The management of normal pressure hydrocephalus (NPH) is challenging due to diagnostic uncertainties and high treatment risks. To date, there are no evidence-based treatment standards for this disorder. Our long-term goal is to improve the outcome of NPH improving our understanding of cerebrospinal fluid (CSF) hydrodynamics. The Specific Aims are to 1) determine the value of a high volume tap test, and 2) determine whether intracranial hemo/hydrodynamic variables, measured before a shunt operation, support the tuned-dynamic absorber model of intracranial pressure dynamics.

The study's Aim relates to modeling the complex hydro- and hemodynamics of intracranial physiology-pathology. We hypothesize that current hydrocephalus models are over-simplistic and that shunt-induced hydrodynamics are better modeled based on ICP waveform characteristics and the application of novel dynamic models. Much of the data for this Aim will be passively recorded during the routine care of the patient. In essence, we are only adding noninvasive MRI studies and TCD (transcranial Doppler) studies.

The experimental methodology is aimed at altering the intracranial compartment compliance by placing the patient in various positions so that these phase differences can be detected. The simplest way to alter intracranial compliance is to make postural changes. When a patient is in the Trendelenburg position, venous outflow out of the brain is hindered resulting in an increase in ICP and presumably a reduction in compliance. Conversely, raising the head of bed to 60 degrees will result in the opposite effect. The second mechanism of altering compliance (and ICP) will occur as a result of treating the hydrocephalus with a CSF shunt. Because we are able to study hydrocephalus patients prior to shunting as part of their diagnostic workup, we create a new state with the shunt that will allow us to further characterize the intracranial system.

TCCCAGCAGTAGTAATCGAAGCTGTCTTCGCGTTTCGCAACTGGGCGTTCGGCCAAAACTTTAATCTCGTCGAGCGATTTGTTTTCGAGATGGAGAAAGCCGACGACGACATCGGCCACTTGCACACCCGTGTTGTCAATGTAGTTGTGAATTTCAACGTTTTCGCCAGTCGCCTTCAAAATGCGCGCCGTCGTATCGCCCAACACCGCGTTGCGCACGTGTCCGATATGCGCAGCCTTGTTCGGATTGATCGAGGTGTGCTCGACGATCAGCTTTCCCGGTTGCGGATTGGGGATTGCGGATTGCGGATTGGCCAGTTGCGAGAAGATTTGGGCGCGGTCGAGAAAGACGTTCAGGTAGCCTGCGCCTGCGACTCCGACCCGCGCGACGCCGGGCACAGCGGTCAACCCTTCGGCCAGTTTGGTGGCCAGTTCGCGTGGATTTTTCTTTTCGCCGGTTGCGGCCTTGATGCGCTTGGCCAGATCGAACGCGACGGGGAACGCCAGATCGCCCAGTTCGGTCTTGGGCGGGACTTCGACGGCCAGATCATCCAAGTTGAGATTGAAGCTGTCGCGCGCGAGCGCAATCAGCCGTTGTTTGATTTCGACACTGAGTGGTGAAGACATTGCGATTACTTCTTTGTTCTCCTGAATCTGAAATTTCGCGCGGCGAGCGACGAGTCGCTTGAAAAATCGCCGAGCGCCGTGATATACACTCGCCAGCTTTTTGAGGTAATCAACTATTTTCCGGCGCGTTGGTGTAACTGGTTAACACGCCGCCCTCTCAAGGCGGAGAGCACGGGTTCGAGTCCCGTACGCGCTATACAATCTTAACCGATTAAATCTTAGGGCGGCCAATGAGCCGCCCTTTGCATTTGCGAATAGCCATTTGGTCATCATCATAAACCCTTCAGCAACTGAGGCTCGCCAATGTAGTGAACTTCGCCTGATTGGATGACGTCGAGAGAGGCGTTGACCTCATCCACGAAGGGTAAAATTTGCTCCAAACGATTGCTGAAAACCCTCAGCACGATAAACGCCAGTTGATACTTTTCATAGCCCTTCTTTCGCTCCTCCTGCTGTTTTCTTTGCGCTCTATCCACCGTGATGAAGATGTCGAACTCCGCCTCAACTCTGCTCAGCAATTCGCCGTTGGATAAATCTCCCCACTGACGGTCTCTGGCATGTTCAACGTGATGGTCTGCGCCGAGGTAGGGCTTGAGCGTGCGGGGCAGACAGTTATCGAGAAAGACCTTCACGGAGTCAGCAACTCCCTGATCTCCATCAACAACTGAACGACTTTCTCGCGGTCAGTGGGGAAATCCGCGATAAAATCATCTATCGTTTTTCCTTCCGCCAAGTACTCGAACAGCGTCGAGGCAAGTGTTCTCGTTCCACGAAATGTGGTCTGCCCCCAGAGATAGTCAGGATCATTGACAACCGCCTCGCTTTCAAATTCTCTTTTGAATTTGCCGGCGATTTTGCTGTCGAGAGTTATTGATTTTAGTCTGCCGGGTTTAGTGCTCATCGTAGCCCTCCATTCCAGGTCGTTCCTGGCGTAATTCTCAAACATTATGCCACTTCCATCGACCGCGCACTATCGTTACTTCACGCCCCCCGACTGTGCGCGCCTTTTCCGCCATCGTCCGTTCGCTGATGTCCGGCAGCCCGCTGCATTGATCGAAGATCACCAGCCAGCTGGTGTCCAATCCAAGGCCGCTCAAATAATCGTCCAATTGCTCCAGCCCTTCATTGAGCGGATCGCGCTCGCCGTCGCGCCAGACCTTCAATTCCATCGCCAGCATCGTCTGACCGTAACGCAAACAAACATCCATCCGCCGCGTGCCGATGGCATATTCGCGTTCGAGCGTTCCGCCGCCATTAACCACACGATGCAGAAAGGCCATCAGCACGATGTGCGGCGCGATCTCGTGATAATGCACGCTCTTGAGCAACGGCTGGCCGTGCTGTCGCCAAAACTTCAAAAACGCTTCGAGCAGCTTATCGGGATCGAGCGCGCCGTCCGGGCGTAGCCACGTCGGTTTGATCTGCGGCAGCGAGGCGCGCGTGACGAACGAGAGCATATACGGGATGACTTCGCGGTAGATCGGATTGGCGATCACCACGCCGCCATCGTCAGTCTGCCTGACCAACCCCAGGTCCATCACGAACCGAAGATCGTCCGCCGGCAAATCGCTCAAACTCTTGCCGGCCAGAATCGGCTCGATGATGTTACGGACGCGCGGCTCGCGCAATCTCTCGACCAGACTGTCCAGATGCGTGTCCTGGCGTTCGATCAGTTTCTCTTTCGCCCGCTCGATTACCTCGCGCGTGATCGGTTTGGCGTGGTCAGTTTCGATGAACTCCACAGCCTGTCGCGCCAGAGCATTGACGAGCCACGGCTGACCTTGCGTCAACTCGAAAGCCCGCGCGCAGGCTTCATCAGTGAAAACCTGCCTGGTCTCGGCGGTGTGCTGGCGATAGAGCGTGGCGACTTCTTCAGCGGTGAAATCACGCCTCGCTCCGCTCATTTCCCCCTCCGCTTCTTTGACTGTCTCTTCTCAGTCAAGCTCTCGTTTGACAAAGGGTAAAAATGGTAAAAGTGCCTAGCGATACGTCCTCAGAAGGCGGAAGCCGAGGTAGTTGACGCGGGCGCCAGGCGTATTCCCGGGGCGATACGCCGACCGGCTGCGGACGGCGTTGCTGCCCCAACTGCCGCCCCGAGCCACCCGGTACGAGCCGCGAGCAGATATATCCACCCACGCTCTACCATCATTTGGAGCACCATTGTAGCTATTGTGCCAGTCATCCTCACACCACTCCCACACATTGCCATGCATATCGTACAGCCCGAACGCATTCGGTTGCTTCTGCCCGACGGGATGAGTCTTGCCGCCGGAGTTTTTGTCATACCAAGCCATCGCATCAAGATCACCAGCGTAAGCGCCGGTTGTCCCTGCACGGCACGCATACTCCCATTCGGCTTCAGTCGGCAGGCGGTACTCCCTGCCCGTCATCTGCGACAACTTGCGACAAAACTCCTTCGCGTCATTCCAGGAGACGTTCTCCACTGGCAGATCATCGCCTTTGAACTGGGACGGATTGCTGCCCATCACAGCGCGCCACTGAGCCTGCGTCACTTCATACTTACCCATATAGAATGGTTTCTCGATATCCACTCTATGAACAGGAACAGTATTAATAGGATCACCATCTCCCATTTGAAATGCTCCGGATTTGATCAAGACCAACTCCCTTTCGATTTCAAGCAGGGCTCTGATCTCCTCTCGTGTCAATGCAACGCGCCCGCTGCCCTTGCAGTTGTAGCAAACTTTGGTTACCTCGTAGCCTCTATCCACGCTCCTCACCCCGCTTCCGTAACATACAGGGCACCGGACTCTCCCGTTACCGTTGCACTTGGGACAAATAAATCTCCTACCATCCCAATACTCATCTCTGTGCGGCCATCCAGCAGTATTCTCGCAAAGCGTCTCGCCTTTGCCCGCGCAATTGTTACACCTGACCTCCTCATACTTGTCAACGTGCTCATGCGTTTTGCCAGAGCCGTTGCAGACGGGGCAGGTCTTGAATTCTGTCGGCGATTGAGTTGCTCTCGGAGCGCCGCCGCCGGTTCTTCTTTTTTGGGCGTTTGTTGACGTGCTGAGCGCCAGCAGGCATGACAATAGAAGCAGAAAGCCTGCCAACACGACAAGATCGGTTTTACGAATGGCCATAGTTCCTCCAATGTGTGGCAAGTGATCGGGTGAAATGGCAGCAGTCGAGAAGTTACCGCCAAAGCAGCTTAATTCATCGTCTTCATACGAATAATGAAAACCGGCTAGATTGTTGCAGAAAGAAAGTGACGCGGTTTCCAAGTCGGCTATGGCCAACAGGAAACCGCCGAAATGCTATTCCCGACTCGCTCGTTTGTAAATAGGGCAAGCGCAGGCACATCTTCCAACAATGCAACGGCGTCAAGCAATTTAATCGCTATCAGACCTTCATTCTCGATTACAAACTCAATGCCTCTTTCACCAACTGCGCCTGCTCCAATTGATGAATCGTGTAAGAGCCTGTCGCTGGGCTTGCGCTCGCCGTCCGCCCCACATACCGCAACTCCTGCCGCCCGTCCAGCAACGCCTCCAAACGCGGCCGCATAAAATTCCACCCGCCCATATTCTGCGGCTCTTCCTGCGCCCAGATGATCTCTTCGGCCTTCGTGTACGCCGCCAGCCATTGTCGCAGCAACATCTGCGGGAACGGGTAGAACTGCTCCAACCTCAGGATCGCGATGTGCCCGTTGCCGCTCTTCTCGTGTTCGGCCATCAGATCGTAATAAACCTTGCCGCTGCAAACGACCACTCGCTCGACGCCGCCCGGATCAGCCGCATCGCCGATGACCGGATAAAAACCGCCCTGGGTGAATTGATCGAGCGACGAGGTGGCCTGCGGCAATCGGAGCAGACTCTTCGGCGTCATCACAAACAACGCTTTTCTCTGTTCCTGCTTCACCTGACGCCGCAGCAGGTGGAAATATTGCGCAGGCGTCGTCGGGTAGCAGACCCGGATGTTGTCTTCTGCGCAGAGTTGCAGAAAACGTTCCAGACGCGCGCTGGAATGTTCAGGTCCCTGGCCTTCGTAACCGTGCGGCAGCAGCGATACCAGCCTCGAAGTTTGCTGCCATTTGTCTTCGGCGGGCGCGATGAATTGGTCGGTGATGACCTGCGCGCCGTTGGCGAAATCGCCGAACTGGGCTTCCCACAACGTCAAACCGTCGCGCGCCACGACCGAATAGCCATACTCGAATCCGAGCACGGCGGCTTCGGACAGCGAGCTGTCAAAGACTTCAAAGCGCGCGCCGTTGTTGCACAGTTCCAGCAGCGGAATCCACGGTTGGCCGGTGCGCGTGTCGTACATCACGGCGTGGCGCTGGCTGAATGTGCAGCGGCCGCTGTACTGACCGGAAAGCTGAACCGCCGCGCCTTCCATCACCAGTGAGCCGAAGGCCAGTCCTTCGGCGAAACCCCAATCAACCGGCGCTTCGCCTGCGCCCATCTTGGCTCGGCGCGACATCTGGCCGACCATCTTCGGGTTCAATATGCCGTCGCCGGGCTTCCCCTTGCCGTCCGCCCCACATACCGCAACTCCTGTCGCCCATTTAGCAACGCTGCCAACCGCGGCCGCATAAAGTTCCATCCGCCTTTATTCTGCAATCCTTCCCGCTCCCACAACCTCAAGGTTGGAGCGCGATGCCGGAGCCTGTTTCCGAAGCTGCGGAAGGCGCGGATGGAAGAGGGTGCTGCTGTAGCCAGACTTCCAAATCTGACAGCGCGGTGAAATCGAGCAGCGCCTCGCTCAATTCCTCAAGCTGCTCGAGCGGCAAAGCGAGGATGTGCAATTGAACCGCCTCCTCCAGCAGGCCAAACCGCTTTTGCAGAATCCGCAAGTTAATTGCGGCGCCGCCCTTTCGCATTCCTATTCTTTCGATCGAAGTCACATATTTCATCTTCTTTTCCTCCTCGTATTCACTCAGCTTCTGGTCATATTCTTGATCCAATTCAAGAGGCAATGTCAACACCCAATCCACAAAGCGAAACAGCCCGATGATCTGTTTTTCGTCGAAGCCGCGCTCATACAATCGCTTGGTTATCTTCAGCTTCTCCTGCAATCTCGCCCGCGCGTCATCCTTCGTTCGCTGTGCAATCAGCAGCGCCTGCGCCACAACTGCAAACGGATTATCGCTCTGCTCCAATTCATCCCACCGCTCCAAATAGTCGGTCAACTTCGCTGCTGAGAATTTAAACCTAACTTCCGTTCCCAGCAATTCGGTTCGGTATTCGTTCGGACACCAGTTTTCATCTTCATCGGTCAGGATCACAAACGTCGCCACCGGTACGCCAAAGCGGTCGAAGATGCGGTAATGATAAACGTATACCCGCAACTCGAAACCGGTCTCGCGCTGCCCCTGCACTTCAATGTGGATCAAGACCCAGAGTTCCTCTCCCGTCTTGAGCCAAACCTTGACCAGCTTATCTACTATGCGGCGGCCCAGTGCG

Eligibility

Ages Eligible for Study:   40 Years and older
Genders Eligible for Study:   Both
Accepts Healthy Volunteers:   No
Sampling Method:   Non-Probability Sample
Study Population

Hospitalized NPH and non-NPH patients

Criteria

Inclusion Criteria:

  • Findings of gait/balance disturbance must be present, plus at least one other area of impairment in cognition, urinary symptoms or both
  • Minimum duration of symptoms of at least three months, progression over time, and no other neurological, psychiatric or general medical conditions that are sufficient to explain the presenting symptoms